At just 17-years-old, Boulder City teenager Gunnar Stanton was the youngest professional to compete in last week’s U.S. Open fishing tournament at Callville Bay.
Stanton struggled in his first tournament as a pro, finishing 90th out of 166. But the Boulder City High senior said he is optimistic about his future in the sport. His age, in a way, leaves him with a heavy chip on his shoulder.
“I kind of have a lot to prove,” he said. “A lot of guys don’t think you can do anything because you don’t have the experience.”
Regardless of his age, his fellow professionals viewed him as their equal, he said. A few even shared their advice with him.
“Some guys are kinda jerks out there, but for the most part everyone’s pretty nice,” he said.
Stanton spent three, nine-hour days on Lake Mead during the U.S. Open, one of the biggest fishing tournaments on the West Coast. He competed with some of the best fishermen in the region, including some from California, Arizona, Utah and Idaho.
Participants were allowed to catch five fish per day before weighing them. The fisherman with the highest weight total for 15 fish was crowned champion.
His local sponsors, which Stanton thanked for the support, covered the $1,600 entry fee.
Stanton started out strong after the first day by finishing 38th, but as the weather changed so did his luck.
“It’s hard with Lake Mead because it changes so fast. Practice before the tournament was 105 with no clouds, slick on the water,” he said. “Then a storm rolls through and it changes the water color and the fishes’ eating habits.”
Stanton dropped to 48th after the second day when he only caught four fish, and the following day was even more difficult as he only managed to catch two.
“The last day he just had a bad day, but he learned a lot from it,” said his father, Olaf Stanton. “He’s running with the big dogs, and those guys have a lot of respect for Gunnar.”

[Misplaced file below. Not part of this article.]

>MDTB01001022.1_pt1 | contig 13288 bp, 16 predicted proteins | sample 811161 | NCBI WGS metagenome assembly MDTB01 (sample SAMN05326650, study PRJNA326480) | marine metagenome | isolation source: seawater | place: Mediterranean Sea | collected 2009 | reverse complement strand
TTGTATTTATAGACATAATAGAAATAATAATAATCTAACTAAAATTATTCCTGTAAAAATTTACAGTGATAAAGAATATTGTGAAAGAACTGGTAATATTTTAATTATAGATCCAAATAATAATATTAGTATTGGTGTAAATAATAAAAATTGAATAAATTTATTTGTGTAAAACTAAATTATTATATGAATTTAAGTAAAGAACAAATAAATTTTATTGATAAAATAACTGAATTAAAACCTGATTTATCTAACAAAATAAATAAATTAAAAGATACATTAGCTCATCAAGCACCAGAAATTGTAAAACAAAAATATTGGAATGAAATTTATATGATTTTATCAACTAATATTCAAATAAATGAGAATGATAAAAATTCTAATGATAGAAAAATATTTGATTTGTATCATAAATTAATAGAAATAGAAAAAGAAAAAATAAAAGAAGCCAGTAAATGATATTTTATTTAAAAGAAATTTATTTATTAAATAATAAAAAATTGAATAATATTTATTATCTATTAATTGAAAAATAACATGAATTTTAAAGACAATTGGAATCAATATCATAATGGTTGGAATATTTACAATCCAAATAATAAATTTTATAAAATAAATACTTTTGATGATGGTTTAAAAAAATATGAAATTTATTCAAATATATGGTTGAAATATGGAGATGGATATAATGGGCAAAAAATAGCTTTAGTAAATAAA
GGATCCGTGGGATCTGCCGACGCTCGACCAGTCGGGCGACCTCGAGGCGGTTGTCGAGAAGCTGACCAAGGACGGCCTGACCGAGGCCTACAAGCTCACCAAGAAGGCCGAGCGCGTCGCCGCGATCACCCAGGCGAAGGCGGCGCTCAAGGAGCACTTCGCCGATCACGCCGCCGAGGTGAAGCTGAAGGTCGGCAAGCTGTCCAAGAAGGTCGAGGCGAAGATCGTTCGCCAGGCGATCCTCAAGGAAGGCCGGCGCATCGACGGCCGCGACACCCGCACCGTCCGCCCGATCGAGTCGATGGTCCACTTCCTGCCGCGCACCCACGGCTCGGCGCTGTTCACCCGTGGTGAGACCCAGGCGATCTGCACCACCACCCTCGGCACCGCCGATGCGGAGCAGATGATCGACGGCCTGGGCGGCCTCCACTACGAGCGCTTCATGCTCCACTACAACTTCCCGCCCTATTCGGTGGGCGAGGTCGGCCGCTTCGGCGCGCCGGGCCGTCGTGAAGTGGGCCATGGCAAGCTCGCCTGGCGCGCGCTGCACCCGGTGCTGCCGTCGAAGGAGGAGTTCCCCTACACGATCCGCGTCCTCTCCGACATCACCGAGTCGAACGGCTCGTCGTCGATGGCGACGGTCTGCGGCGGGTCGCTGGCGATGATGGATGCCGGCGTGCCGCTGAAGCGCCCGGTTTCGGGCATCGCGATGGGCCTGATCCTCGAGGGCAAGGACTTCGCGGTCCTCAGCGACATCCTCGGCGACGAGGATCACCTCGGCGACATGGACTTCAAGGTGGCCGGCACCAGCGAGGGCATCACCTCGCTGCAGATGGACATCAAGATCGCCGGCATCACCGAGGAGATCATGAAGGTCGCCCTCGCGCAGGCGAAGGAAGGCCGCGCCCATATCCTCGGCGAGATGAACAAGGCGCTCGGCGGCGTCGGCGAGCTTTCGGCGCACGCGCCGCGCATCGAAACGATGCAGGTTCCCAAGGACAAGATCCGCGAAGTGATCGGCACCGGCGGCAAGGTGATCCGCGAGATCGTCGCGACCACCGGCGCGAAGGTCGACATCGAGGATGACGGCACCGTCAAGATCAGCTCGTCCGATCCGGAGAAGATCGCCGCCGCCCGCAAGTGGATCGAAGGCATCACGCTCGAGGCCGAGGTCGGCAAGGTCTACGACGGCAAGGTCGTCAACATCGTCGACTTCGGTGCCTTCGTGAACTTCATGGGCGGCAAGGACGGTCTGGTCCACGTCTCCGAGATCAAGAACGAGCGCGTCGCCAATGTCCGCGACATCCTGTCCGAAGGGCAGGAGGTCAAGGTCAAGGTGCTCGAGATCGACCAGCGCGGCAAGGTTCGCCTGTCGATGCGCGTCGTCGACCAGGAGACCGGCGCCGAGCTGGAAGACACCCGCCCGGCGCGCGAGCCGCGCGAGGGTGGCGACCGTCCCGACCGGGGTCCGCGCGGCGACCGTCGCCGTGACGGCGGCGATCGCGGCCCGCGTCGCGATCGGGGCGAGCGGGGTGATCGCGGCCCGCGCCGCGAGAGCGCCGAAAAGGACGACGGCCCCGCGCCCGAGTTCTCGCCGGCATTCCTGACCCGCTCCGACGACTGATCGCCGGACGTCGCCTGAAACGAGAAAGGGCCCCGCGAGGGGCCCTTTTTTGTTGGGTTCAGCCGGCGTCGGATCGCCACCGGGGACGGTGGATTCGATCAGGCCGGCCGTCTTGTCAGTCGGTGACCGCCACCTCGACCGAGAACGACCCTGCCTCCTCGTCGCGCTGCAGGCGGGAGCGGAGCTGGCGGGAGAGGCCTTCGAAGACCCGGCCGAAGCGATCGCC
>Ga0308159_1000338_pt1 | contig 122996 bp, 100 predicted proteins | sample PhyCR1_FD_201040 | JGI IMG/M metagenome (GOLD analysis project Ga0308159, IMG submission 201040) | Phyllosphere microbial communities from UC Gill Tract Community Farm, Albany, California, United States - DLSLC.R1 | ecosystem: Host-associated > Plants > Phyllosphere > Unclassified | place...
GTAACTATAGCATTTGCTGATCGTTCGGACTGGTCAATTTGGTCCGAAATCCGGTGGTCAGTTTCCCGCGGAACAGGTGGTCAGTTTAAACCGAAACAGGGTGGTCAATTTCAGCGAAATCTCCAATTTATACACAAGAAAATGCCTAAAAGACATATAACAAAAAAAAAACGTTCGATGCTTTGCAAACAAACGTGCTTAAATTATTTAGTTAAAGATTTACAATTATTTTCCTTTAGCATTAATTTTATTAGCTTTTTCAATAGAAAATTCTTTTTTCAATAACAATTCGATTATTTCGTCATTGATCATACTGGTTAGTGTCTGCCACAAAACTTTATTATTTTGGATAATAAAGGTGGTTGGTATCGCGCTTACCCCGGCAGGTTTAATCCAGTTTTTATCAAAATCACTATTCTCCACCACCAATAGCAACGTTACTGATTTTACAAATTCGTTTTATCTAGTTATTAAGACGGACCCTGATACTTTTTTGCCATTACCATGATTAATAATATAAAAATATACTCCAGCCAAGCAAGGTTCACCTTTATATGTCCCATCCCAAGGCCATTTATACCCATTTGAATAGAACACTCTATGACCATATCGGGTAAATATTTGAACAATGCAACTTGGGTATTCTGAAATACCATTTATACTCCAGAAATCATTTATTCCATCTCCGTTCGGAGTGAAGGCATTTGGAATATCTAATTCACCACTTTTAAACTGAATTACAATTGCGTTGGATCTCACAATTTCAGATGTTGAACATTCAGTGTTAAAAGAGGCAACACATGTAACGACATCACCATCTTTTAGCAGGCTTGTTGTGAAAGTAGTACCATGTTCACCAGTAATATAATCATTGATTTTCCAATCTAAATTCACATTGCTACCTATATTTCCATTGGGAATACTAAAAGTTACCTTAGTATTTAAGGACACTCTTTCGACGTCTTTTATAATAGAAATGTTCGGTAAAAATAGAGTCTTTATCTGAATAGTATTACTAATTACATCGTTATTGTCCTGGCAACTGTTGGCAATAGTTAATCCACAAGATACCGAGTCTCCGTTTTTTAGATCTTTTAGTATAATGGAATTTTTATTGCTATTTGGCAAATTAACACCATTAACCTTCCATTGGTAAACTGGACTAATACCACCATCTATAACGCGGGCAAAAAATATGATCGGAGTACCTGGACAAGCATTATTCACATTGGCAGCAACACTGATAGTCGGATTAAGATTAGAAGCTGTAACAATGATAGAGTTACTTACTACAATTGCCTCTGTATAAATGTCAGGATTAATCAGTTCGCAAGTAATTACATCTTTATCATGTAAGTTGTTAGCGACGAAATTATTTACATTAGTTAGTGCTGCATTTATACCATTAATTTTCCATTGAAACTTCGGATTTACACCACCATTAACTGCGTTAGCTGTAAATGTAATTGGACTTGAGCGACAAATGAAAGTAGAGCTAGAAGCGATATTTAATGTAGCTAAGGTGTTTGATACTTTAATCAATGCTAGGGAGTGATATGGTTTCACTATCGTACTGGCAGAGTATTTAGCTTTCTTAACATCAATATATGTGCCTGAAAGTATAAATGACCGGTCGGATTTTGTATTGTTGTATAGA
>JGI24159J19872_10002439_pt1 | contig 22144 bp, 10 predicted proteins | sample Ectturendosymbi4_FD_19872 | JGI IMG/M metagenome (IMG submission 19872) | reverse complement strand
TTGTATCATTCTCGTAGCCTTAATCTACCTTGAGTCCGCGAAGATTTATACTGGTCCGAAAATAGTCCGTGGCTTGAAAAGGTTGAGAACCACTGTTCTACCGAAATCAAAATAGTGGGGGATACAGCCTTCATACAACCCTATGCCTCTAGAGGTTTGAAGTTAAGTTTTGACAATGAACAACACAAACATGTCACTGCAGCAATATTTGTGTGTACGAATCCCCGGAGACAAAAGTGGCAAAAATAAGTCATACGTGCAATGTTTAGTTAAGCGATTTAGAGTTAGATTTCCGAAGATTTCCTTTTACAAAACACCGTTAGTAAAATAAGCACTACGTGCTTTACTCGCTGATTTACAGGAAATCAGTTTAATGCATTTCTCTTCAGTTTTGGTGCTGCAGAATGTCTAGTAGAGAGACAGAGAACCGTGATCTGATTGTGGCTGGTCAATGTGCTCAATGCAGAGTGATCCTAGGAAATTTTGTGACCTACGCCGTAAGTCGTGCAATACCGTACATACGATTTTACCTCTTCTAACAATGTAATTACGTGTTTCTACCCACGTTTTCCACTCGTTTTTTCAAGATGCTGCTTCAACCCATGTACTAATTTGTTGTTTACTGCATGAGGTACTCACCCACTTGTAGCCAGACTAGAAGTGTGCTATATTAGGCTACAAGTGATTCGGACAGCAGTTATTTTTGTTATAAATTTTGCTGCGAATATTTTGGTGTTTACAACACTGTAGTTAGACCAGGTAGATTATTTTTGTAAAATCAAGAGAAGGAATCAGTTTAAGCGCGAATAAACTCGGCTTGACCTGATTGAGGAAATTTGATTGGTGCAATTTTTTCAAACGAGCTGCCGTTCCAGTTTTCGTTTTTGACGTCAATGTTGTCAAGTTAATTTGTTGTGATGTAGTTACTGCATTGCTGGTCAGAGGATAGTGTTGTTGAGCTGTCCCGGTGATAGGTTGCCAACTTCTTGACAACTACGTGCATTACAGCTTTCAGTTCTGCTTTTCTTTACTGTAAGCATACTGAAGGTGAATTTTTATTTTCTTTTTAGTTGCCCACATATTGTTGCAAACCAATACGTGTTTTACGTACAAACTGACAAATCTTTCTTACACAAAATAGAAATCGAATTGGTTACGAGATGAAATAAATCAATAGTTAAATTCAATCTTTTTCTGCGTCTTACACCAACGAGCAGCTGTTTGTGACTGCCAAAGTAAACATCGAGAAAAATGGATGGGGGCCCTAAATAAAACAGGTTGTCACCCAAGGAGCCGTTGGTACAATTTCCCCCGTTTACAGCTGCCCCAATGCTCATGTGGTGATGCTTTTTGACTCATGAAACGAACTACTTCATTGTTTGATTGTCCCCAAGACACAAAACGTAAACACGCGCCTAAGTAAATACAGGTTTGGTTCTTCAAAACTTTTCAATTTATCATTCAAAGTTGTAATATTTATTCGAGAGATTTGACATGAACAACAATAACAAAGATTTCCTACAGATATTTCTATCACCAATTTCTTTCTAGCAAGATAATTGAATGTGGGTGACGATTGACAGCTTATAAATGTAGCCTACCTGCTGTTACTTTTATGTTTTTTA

Stanton’s total weight of 16.26 pounds was half of the winning total. Clifford Pirch of Payson, Ariz., won the tournament with a total weight of 31.26 pounds.
Even though Stanton’s 90th-place finish wasn’t anywhere close to the place he hoped to finish, just getting out on the water makes it all worthwhile. In his eyes, practice makes perfect.
“Time on the water is never a bad thing. Just fish,” he said. “Just watch the bait and see what they’re doing. Other than that you just gotta fish.”
Stanton said he’d like to attend Northern Arizona University after he graduates high school and hopes to join the Lumberjacks’ bass fishing team.
Olaf Stanton praised his son for his time and dedication to the sport.
“He gave up baseball and golf for bass fishing, so we’re behind him 100 percent,” he said. “It’s a little bit of luck and a little bit of skill. I’m sure as time goes on he’ll develop his skills a little more.”
Contact reporter Steven Slivka at email@example.com or at 702-586-9401. Follow @StevenSlivka on Twitter.